The sequence up to 10 values is shown as follows and can be compared to the originals from tables V thru XXIV. Note that the first row corresponds to the differences (δs) between the numbers (a(n)) in the second row with the sequence continuing after the arrow:

⇒ 
13238736  77161008  449727312  
15980593  93141601  542868913 
From tables VI and VIII, line 8 the a^{} values of 47 and 383 are initialized followed by generation of a new sequence :
where the general formula for the sequences is the last line of the recursive formulas with n ≥ 1 and k_{a} = [(aI(n) − aII(n)]*2. The aI(n) − aII(n) being the difference between two numbers having the same offset taken from each of the sequences of Table V and Table VI, viz., aI(0) − aII(0) = 97 − 47 = 50. In addition, every aI(n) − aII(n) has the same value.
The sequence up to 10 values is shown as follows and can be compared to the originals from tables V thru XXIV. Note that the first row corresponds to the differences (δs) between the numbers (a(n)) in the second row with the sequence continuing after the arrow:

⇒ 
13238736  77161008  449727312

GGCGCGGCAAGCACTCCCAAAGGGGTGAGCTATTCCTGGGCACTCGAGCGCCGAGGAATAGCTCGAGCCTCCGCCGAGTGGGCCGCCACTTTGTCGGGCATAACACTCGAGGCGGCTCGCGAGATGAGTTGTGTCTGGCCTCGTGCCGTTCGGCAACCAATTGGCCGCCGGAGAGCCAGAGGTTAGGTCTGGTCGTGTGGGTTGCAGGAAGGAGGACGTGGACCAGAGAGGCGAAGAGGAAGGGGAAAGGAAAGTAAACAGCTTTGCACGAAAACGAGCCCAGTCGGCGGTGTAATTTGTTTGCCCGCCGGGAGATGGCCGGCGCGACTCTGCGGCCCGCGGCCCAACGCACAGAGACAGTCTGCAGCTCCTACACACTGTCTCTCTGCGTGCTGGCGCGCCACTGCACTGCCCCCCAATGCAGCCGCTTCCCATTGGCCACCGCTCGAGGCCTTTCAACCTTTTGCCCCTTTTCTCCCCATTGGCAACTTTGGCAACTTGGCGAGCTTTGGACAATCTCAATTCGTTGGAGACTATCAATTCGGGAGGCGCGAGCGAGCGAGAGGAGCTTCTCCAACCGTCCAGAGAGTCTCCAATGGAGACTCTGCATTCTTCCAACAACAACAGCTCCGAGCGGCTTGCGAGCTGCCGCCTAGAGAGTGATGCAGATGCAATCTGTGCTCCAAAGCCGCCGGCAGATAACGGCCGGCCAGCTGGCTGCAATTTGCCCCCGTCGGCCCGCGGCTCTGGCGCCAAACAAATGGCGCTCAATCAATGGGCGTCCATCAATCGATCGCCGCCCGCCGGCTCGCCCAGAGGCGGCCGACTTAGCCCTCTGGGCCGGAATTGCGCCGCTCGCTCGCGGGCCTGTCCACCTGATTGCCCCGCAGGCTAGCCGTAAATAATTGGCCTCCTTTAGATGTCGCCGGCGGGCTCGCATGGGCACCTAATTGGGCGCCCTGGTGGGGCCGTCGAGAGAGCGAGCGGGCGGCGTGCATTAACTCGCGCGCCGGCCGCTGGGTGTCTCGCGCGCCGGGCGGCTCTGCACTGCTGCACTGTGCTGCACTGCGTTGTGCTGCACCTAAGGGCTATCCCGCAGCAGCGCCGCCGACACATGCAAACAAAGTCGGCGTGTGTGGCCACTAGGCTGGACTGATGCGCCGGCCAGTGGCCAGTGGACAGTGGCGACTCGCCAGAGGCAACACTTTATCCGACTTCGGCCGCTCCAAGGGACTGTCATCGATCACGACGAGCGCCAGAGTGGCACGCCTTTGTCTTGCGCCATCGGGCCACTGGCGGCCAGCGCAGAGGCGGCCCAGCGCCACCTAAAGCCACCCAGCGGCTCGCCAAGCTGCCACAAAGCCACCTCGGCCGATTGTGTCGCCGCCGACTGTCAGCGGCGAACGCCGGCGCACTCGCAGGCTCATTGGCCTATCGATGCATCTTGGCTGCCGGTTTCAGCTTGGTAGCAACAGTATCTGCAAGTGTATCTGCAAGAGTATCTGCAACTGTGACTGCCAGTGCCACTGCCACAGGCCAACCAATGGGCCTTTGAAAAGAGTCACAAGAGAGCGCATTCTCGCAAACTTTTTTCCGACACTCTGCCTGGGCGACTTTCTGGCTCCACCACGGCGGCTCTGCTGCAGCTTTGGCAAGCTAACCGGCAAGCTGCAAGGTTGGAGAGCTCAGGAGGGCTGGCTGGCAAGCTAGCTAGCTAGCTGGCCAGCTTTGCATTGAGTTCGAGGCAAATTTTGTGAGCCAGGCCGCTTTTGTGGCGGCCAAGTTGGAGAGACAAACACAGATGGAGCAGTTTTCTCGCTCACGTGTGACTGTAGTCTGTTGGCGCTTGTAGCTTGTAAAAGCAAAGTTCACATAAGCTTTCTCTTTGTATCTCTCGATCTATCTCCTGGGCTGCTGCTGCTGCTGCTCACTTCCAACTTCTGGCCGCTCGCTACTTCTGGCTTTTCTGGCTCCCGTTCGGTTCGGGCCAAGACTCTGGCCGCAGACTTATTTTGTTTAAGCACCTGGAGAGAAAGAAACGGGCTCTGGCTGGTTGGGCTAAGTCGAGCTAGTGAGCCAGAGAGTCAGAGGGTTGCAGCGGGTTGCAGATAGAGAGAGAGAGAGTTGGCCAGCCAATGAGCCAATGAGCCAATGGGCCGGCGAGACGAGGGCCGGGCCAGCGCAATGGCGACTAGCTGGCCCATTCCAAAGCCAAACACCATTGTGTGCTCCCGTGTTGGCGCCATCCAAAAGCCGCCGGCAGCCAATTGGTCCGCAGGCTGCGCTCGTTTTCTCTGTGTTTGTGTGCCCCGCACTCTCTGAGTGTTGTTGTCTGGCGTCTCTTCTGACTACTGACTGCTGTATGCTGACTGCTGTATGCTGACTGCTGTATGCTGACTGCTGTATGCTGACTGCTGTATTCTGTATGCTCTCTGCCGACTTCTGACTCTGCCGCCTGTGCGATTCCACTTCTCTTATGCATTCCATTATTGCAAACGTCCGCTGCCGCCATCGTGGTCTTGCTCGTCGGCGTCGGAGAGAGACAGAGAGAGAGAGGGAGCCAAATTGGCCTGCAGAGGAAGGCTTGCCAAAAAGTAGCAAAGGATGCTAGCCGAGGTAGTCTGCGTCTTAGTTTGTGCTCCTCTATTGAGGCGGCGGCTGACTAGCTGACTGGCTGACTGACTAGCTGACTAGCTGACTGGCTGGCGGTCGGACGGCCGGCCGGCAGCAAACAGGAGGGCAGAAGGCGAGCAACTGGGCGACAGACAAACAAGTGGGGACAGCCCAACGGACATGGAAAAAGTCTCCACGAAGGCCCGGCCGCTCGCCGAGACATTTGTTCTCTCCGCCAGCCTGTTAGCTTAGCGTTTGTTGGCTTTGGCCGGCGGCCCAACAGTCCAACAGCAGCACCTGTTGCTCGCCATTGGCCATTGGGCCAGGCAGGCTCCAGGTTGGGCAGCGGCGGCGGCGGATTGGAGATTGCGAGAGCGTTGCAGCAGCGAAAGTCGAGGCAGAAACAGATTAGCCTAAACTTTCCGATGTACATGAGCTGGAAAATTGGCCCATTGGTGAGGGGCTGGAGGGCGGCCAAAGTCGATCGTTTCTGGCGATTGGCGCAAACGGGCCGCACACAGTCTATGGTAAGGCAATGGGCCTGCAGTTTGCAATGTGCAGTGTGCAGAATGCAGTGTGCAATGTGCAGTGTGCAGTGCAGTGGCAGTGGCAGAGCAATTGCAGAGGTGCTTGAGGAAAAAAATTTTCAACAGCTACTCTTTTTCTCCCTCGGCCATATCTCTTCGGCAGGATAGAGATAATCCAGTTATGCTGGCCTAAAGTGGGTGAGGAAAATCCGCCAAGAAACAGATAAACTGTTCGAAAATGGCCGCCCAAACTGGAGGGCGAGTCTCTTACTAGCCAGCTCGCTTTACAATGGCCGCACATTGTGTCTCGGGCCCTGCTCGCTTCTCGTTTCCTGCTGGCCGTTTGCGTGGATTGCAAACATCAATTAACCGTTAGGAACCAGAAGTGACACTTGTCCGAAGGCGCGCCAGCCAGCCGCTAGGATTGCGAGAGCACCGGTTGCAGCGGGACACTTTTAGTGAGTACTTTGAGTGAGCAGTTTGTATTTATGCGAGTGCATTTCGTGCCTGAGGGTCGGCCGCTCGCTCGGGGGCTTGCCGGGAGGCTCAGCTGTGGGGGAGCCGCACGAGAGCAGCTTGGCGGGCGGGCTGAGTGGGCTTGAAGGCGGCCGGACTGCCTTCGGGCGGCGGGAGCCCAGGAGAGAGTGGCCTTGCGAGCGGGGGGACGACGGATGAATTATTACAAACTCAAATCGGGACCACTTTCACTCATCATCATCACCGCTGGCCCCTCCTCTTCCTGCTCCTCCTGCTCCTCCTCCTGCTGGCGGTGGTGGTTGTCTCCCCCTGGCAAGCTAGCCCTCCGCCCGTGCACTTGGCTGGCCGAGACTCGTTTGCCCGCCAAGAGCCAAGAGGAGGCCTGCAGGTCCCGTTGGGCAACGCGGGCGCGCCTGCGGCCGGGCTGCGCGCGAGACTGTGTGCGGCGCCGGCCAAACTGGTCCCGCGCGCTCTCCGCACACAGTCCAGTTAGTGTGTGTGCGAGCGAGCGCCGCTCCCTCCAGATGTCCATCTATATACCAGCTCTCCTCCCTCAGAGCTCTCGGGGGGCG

15980543  93141551  542868863 
A new sequence is also obtained from the averages of sequence Ia and IIa where the initialization values are 72 and 408 by followed by generation of a new sequence:
where the general formula for the sequences is the last line of the recursive formulas with n ≥ 1.
The sequence up to 10 values is shown as follows and can be compared to the originals from tables V thru XXIV. Note that the first row corresponds to the differences (δs) between the numbers (a(n)) in the second row with the sequence continuing after the arrow:

⇒ 
13238736  77161008  449727312  
15980568  93141576  542868888 
From tables V and VII, line 8 the b^{} values of 14 and 84 are initialized followed by generation of a new sequence using the following recursive formulas:
where the general formula for the sequences is the last line of the recursive formulas with n ≥ 1.
The sequence up to 10 values is shown as follows and can be compared to the originals from tables V thru XXIV. Note that the first row corresponds to the differences (δs) between the numbers (b(n)) in the second row with the sequence continuing after the arrow:

⇒ 
2730350  15913646  92751526  
3295824  19209470  111960996 
From tables V and VII, line 8 the c^{} values of 99 and 449 are initialized followed by generation of a new sequence using the following recursive formulas: